Management of Osteoarthritis – should nurses be more involved?

Management of Osteoarthritis – should nurses be more involved?

I have long advocated self management of osteoarthritis. As a society we are becoming reliant on others providing solutions to all our problems and preferably ‘magic pills’ with regard to our health-care.

We need to take responsibility for the things we can change and also stop beating ourselves up about things that are not our fault.

Nurses should be involved with the management of osteoarthritis

Nurses should be involved with the management of osteoarthritis

This was published in The American Journal of Medicine by Laura Robbins (senior vice president for education and academic affairs at the Hospital for Special Surgery, New York City) and Marjorie G. Kulesa (past president of the National Association of Orthopaedic Nurses) about a symposium that was held recently.

They call for nurses to be better utilised in the management of osteoarthritis saying:

“Nurses are in a unique position to inform and support their patients’ self-management, and there are many strategies that can help them better encourage it. Multimodal, multilingual, and racially and culturally appropriate patient education materials can be developed at multiple literacy levels, as can online programs, especially for use in rural areas.”


The authors discuss many ways that nurses can help directly help people with the management of osteoarthritis including

          – Assessment for risk and progression of osteoarthritis.
– Interventions that relieve symptoms and minimize disease progression.
          – Self management.

Self Management of Osteoarthritis

I consider self management for osteoarthritis vital in the controlling of osteoarthritis symptoms. I agree with the author’s analysis that patients need education and then supporting as they change their behaviour.

“Self-management support is an important aspect of OA treatment. In this era of health care reform, more attention is being focused on the self-management of OA, and it is one of the four goals of the U.S. Department of Health and Human Services’ strategic framework for dealing with chronic conditions.23 The ACR’s OA guideline identifies self-management education, physical activity, and weight loss as key management strategies.14 There is consensus on what specific self-management activities patients should undertake, but less agreement on how health care professionals and others can support these activities. Nurses in particular have a role to play in education as well as support, including referral, progress assessment, goal setting, and problem solving.24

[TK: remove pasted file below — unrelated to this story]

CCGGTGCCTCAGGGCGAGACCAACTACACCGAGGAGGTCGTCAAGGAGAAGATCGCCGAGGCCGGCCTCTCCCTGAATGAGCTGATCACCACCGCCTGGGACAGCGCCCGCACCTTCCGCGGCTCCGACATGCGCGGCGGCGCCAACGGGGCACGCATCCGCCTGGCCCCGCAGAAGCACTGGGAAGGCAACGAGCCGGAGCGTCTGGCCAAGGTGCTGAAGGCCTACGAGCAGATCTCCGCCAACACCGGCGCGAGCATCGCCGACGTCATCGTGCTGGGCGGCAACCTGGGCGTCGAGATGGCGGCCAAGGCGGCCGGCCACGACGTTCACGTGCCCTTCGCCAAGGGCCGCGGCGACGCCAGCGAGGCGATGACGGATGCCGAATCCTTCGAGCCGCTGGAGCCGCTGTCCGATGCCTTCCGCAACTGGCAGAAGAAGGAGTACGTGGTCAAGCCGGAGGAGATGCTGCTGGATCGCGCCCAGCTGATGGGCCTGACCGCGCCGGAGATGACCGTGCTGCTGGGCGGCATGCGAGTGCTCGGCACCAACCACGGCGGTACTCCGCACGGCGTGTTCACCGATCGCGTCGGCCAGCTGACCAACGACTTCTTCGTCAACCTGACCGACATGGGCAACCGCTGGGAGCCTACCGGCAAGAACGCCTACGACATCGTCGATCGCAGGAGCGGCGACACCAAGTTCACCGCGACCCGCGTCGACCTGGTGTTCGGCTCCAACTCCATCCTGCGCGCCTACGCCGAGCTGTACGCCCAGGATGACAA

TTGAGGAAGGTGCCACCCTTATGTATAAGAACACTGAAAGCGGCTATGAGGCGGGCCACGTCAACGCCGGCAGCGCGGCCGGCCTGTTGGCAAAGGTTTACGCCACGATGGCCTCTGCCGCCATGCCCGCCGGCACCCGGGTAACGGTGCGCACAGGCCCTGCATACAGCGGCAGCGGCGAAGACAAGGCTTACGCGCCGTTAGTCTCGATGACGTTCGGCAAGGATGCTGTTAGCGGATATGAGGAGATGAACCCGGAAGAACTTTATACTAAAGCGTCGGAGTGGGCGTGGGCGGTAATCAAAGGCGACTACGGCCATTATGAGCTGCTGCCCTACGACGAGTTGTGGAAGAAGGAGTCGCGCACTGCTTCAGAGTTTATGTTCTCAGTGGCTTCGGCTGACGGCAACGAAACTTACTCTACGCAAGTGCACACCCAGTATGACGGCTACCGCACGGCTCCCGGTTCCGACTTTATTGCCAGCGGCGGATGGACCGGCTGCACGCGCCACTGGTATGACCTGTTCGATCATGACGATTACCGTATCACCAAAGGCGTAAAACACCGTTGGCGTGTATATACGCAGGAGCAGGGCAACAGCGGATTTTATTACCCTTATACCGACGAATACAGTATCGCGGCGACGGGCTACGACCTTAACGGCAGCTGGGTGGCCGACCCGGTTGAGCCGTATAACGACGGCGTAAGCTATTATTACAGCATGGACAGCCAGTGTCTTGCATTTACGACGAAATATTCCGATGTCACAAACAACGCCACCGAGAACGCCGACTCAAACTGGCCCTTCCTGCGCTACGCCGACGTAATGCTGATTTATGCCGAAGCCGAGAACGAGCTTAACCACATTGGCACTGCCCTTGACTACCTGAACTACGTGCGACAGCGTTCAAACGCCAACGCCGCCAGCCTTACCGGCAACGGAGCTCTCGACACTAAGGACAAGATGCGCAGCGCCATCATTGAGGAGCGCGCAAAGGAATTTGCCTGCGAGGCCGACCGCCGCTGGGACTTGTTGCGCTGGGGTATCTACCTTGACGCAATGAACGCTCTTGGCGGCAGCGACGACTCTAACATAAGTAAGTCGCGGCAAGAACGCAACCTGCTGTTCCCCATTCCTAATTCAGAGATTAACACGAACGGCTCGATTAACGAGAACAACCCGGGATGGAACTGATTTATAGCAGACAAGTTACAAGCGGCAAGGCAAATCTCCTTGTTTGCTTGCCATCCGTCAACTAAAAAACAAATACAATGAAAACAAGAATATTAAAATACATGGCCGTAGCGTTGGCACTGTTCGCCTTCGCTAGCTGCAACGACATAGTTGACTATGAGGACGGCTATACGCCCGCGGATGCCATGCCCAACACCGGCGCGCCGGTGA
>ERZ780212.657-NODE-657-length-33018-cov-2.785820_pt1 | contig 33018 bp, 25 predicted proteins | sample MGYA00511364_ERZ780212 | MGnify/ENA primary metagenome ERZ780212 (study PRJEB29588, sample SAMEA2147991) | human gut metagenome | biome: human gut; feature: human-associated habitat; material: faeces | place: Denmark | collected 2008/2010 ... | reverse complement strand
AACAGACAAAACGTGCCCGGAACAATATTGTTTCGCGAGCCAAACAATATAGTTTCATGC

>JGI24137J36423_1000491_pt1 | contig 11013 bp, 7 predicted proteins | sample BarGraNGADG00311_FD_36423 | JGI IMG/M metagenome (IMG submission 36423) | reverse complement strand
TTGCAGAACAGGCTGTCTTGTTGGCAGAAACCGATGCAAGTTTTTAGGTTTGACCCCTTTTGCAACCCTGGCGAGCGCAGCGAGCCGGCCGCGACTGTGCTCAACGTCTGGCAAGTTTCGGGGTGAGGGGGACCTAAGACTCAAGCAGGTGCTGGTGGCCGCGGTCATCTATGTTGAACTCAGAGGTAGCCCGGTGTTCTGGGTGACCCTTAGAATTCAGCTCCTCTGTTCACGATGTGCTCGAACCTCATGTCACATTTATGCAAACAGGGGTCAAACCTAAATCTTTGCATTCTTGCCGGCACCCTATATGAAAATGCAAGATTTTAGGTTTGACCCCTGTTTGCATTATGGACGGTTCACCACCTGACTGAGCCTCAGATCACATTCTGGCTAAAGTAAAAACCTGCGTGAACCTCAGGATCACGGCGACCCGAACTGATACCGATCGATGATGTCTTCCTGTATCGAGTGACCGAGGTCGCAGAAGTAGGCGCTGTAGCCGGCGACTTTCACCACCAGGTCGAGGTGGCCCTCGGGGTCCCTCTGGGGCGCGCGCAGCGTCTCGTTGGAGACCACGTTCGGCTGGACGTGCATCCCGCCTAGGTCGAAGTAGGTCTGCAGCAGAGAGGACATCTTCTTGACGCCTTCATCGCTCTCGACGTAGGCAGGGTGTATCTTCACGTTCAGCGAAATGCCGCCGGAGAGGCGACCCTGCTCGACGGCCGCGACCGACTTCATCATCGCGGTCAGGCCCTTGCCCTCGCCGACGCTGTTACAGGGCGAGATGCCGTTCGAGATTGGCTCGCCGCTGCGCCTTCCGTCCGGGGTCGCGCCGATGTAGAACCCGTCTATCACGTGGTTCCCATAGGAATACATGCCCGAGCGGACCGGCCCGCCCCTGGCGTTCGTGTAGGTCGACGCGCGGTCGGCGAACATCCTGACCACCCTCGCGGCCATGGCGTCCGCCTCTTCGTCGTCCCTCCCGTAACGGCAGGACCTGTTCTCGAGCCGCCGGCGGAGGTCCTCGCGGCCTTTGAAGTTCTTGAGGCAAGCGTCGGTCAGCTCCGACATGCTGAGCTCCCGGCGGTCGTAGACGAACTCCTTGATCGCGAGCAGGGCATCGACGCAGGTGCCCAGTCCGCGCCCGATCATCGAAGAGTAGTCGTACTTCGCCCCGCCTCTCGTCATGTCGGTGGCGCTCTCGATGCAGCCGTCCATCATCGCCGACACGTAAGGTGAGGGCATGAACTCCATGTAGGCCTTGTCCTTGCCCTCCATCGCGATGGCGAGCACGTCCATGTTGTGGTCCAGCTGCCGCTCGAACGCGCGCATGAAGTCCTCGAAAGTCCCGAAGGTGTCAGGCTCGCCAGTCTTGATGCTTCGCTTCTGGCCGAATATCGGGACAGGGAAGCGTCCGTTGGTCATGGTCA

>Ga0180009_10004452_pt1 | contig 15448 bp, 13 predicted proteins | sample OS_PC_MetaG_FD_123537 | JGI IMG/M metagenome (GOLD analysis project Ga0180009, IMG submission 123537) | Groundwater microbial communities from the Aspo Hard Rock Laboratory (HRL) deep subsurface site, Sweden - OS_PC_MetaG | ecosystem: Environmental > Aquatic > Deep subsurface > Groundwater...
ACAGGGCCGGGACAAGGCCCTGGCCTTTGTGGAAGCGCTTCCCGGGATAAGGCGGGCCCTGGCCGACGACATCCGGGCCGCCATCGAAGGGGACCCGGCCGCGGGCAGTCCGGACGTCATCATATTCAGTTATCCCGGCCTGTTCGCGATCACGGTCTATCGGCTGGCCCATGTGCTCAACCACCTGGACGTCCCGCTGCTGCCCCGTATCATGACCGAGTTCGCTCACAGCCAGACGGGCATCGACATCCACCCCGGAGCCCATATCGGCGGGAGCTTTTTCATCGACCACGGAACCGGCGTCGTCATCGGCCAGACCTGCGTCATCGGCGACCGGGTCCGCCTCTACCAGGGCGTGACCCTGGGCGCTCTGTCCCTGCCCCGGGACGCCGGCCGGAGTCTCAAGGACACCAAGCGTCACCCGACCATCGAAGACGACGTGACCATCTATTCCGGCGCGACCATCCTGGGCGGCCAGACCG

Behavior-changing and skill-building interventions work toward exercise performance and weight loss. Physical activity interventions can be delivered in a number of ways—in the home or in health care, community, or workplace settings. No single format has been found to be superior, but programs of longer duration (12 or more supervised sessions) give better results.15 A recent meta-analysis of exercise delivered in a community setting found clinically significant improvements in pain and function.25 There are few weight loss programs targeted specifically at OA.”

I think a greater role by nurses in the management of osteoarthritis is an excellent idea. They have the trust of patients and are, in general good communicators with more time to listen as we moan on about our osteoarthritis! However the medical profession would need to support them making sure they undergo further training to ensure they give the correct advice and are up to date on the latest osteoarthritis treatment guidelines.

What do you think? Do you think practice nurses should be more involved with the care and management of osteoarthritis? Leave a comment and like us on Facebook so we can build a community to help and support one another!

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